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New York Graffiti Art: Its Birth, Growth and Looming Death

New York Graffiti
New York Graffiti Art: Its Birth, Growth and Looming Death
on November, 27 2013

Graffiti has been in existence since the old times with its examples traced to the Ancient Egypt period. More examples were also recorded in Ancient Greece and the Roman Empire. Today, New York Graffiti has become the most popular wall art with several of the city’s streets adorned with these striking drawings.

Graffiti in modern times

In modern times, graffiti mostly consists of scribbles or drawings that are scratched or sprayed illegally on a wall, paved ground or any surface in a public area. The common media used in graffiti today are marker pens, spray paint and sometimes charcoal. The practice is prohibited in many countries and is often referred to as a form of vandalism with which the perpetrator can be arrested and imprisoned.

Graffiti Art

Graffiti has become widespread in many places especially in big cities. In Europe, a section of Amsterdam is a hub of wall writings. Ditto in Turkey and Greece. In America, New York City is considered as the Mecca of Graffiti Art in which many graffiti authors rose to become well-known artists themselves.

Graffiti started in New York in the 1970s with a bunch of growing up kids that used it is a game when they started to write and draw on building walls and subway cars. Kids in this era treated graffiti in a much the same manner as kids today would value baseball cards. Sacha Jenkins, an ex-Rolling Stone reporter who is now a culture historian and co-curator of “Write of Passage,” a graffiti art exhibit, said graffiti was part of his childhood in the New York setting in 1977.

Financial support for the arts

The question on whether graffiti is an art or form of vandalism has somewhat been disregarded as an issue in New York. The practice has become part of the culture of this densely populated city. Graffiti art even flourished more when financial support for the arts was cut in public educational institutions. Budding artists thus started to cultivate wall art as their instrument for expression. It is in the depth of the murals of New York City that future fashion designers, graphic and fine artists, logo architects and other visual artists began their foundation. And since many promising and talented artists took refuge from wall art, it created a community on the borders of New York. The graffiti works, in part, have become one of the attractions of the city that a visitor is said to have not seen the soul of the Big Apple without visiting the graffiti areas.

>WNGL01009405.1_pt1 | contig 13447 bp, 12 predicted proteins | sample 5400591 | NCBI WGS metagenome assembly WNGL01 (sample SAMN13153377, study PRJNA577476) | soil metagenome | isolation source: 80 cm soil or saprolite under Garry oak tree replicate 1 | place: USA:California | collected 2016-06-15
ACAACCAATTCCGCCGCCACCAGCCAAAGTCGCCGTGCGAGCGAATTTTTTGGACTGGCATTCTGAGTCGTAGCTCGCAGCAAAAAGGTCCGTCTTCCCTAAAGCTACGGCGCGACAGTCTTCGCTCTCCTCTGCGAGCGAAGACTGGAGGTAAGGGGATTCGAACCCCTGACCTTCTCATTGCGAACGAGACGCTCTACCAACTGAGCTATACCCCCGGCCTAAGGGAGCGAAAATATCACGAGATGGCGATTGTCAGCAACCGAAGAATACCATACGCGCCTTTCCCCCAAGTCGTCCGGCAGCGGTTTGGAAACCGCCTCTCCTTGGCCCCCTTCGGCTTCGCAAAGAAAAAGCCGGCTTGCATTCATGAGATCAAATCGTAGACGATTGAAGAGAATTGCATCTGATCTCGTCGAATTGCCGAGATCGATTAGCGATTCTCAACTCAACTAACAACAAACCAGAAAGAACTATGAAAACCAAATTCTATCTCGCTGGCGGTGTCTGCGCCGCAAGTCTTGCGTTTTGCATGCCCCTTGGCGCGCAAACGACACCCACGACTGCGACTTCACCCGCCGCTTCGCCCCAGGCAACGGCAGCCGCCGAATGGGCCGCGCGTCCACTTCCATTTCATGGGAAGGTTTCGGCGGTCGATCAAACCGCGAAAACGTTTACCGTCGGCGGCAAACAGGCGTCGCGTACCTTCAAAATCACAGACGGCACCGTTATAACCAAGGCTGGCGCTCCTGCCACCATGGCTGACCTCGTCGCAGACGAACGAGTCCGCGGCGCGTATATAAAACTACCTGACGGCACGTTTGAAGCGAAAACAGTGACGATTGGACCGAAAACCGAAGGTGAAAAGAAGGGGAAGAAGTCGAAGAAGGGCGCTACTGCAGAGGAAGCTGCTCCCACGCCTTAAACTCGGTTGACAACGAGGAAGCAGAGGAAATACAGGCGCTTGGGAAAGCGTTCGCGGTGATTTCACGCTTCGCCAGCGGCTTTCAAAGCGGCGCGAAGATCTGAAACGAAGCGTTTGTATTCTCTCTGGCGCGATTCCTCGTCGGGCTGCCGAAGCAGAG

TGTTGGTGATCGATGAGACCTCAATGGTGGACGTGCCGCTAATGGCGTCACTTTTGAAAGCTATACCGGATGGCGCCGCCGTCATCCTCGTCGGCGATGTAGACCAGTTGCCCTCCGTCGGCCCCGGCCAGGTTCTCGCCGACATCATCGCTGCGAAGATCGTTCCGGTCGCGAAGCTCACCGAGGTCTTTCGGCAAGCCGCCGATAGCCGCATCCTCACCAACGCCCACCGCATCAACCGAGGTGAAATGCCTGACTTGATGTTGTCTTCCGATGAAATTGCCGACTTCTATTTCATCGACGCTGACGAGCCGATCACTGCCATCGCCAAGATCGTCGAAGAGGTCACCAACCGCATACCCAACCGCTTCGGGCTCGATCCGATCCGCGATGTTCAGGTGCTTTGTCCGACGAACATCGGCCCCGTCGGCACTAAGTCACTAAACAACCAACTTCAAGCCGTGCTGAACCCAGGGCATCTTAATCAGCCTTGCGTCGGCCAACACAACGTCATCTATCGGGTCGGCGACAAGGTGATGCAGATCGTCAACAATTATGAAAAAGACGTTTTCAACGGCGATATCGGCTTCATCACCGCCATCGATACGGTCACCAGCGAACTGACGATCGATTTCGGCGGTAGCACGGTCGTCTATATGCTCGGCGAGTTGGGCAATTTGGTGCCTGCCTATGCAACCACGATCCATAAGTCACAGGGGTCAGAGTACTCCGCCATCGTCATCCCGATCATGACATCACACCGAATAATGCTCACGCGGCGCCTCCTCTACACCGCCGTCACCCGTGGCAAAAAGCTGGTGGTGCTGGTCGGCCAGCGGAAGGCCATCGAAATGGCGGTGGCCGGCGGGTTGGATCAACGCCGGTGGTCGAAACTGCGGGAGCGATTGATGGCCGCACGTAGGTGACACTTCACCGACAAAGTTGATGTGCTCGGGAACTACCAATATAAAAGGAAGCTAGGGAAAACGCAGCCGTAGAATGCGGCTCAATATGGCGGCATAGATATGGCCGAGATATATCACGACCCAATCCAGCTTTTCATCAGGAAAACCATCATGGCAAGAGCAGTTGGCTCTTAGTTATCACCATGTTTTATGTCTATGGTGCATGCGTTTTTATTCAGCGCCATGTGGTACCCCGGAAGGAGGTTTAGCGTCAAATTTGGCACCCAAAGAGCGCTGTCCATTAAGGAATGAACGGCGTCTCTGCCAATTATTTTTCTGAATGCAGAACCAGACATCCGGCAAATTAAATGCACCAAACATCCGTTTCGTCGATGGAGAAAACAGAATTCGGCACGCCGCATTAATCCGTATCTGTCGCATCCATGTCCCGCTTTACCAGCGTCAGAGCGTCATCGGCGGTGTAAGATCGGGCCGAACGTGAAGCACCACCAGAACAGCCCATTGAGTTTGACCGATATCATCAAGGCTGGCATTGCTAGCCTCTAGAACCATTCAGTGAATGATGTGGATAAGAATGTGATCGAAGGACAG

Endangered art

Graffiti finds its niche in public places. Yet while it is regarded as a unique art form despite its vandal nature, no government or private entity can protect it. It is there for the taking, anytime, by beholders. It is there as a tool of expression for aspiring and known artists. But it is not covered by any conservation policies or guidelines from the city and its people. It is vulnerable in many ways possible – both from the elements since it is exposed, and from the possibility that it can be stripped out when the situation calls for it.

City development

Dearth of dwelling space is a growing problem of New York. Although many residents have taken to residing in the suburbs, apartment living is still the number one pick by a bigger part of the population. With plans of revamping the city by putting up newer buildings, graffiti walls might be the first to go in order to give way to this development program. This could mean that the masked artist of Bronx walls will soon be disappearing and the charcoal wall on West Farms Road not far from East 172nd Street that served as a graffiti mural gallery for many years will no longer be seen. It is disheartening and yet the writings have no power to voice out resistance.

Bernadine Racoma

Bernadine is a writer, researcher, professional and multi-awarded blogger and new media consultant. She brings with her a rich set of experience in the corporate world, as well as in the field of research and writing. Having taken early retirement after working as an international civil servant and traveling the world for 22 years, she has aggressively pursued her main interest in writing and research. You can also find Bernadine Racoma at .

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